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Judicial Review

In theory, judicial review is different from any administrative appeal or a complaint to the Ombudsman. A person seeking to obtain judicial review of a decision or action will seek an order from a court that a decision be set aside, that a proceeding be restrained or that certain action be taken by a government or statutory agency. However, a court will not normally attempt to direct a government agency as to which course of action it should follow.

In deciding whether to grant judicial review, the court looks at the methods adopted by the government agency or department in coming to a decision and determines whether:

  • those methods were consistent with natural justice or procedural fairness
  • the factors taken into account by the decision maker were correct under the legislation
  • the decision maker acted within the powers given in the legislation.

The courts do not review the actual decision on its merits, but decide whether it was properly made. It is possible that the same decision will be made by government the second time around, this time strictly following the instructions of the court about what is lawful.

The courts have seen their role as supervising the decision making powers of the agency or department and ensuring that it stays within proper boundaries. The grounds on which the courts will base a decision have developed over several hundred years and are contained in a large number of English and Australian court cases, many of the more important ones decided in the past two decades. A person who wants to be absolutely certain of her or his legal position should seek specialist legal advice.

Commonwealth or State law?

A person seeking to obtain judicial review of a Commonwealth Government action must sue the government in the High Court of Australia or the Federal Court of Australia. A person wishing to obtain judicial review of a South Australian Government action must make an application to the Supreme Court of South Australia. There is the possibility of further appeal from the Supreme Court to the High Court of Australia.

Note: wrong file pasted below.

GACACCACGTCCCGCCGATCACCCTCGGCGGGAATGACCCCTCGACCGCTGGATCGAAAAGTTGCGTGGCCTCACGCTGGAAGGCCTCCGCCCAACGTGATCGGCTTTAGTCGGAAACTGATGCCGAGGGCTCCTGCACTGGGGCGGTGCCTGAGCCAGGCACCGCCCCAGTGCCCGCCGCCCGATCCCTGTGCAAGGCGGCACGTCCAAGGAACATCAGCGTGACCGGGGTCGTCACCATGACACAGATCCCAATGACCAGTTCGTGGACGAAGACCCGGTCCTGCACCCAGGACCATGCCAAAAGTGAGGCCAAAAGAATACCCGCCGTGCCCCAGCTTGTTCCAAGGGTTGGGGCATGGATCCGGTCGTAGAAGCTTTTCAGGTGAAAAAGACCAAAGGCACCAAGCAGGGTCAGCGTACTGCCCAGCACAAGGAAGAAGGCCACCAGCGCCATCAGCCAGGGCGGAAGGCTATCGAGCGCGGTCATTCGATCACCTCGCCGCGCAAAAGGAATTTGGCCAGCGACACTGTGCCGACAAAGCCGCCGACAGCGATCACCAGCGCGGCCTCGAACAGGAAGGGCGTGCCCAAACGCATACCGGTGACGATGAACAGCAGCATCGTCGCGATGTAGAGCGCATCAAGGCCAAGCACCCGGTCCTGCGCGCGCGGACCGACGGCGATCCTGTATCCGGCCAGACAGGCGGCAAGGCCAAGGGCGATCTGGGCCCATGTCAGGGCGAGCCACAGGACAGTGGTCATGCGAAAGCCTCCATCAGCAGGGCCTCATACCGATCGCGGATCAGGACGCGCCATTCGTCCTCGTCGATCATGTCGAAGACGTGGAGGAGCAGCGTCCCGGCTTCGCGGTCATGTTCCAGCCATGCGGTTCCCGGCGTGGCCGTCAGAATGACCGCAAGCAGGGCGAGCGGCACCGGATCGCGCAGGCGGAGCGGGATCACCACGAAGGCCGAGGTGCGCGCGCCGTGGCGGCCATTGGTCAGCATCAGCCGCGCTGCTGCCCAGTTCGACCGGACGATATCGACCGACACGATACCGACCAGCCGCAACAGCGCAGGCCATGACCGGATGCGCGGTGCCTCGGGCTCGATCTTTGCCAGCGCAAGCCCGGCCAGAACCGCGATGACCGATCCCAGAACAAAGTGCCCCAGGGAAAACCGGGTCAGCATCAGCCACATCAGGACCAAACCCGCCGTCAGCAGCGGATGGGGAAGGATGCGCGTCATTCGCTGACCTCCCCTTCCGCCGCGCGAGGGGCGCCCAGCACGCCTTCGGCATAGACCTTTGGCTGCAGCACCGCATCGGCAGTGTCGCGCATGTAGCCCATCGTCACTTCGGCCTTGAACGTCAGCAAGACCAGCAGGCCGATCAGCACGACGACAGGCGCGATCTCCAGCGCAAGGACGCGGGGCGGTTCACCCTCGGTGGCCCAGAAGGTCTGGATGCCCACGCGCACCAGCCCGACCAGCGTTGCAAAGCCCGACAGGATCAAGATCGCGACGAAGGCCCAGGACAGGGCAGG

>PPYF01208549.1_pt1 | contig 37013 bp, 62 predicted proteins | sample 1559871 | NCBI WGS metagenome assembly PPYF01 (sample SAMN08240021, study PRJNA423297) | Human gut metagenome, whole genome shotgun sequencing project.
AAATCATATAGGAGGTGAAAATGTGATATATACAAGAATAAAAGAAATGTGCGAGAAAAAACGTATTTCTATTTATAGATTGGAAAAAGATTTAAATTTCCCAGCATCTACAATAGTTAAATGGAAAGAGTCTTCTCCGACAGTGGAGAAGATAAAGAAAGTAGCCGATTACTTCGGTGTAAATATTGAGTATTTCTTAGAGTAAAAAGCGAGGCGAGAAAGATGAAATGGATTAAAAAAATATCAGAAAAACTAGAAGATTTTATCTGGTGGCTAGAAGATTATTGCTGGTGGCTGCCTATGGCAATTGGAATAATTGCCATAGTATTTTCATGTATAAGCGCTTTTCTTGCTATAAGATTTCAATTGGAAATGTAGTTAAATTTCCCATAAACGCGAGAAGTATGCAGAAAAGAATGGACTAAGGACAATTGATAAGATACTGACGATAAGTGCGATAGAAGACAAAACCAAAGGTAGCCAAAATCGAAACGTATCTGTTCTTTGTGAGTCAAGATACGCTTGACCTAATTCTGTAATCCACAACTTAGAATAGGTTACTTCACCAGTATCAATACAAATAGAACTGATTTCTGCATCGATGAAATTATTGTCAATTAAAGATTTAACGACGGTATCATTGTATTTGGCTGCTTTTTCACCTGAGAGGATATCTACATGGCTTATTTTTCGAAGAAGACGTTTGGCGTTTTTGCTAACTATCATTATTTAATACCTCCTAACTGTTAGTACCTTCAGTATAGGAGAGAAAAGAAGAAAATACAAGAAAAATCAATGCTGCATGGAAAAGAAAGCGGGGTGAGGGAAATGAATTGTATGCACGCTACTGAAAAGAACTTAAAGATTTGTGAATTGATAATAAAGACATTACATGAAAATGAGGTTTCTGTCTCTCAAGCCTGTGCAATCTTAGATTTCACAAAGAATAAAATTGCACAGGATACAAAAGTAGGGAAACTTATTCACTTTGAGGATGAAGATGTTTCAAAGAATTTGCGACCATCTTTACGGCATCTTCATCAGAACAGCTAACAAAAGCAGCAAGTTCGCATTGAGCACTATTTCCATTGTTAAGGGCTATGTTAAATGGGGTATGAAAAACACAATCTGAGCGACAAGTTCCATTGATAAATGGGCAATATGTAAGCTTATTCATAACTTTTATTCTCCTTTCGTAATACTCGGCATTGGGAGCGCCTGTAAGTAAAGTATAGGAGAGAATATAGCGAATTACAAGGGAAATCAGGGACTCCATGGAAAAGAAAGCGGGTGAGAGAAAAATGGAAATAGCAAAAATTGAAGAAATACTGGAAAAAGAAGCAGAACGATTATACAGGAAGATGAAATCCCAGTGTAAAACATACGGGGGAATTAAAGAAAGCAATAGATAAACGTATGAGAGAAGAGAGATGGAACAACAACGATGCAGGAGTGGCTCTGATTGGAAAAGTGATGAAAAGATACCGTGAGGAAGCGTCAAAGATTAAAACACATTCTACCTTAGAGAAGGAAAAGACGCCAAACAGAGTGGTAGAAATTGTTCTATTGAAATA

Generally, the High Court and the Supreme Court have established similar review principles on cases involving similar facts. However, with the establishment of the Federal Court, an alternative method to decide a case is set out in the Administrative Decisions (Judicial Review) Act 1977 (Cth). This provides a better alternative to judicial review in the Federal sphere. Unlike the situation in the High Court and the Supreme Court where the judges look to the long line of case law, the power of judges in the Federal Court is set out in the Act.

Who can take action?

The courts do not permit just anyone who feels the government has behaved wrongly in taking a particular administrative action or administration decision to bring a case. It must first be shown that the person has standing to sue (that is a relevant or sufficient interest in the matter in dispute).

At one time it was necessary to show some interference with a legal right, especially a right of property. In recent years it has been recognised that there are many matters not involving the loss of property that can damage or affect peoples' lives.

Sufficient interest

A person clearly has standing to sue if she or he has personally been affected by a decision or action by government. Where the action in question is more general and does not operate specifically against a particular person, judicial review may be difficult to obtain. In recent years the test for standing has broadened to include persons or organisations who can demonstrate some special interest in the subject matter.

Attorney-General's fiat

The representatives of a group may ask the appropriate Attorney-General to initiate proceedings on their behalf. This is called an Application for a Fiat.

Prerogative writs and equitable remedies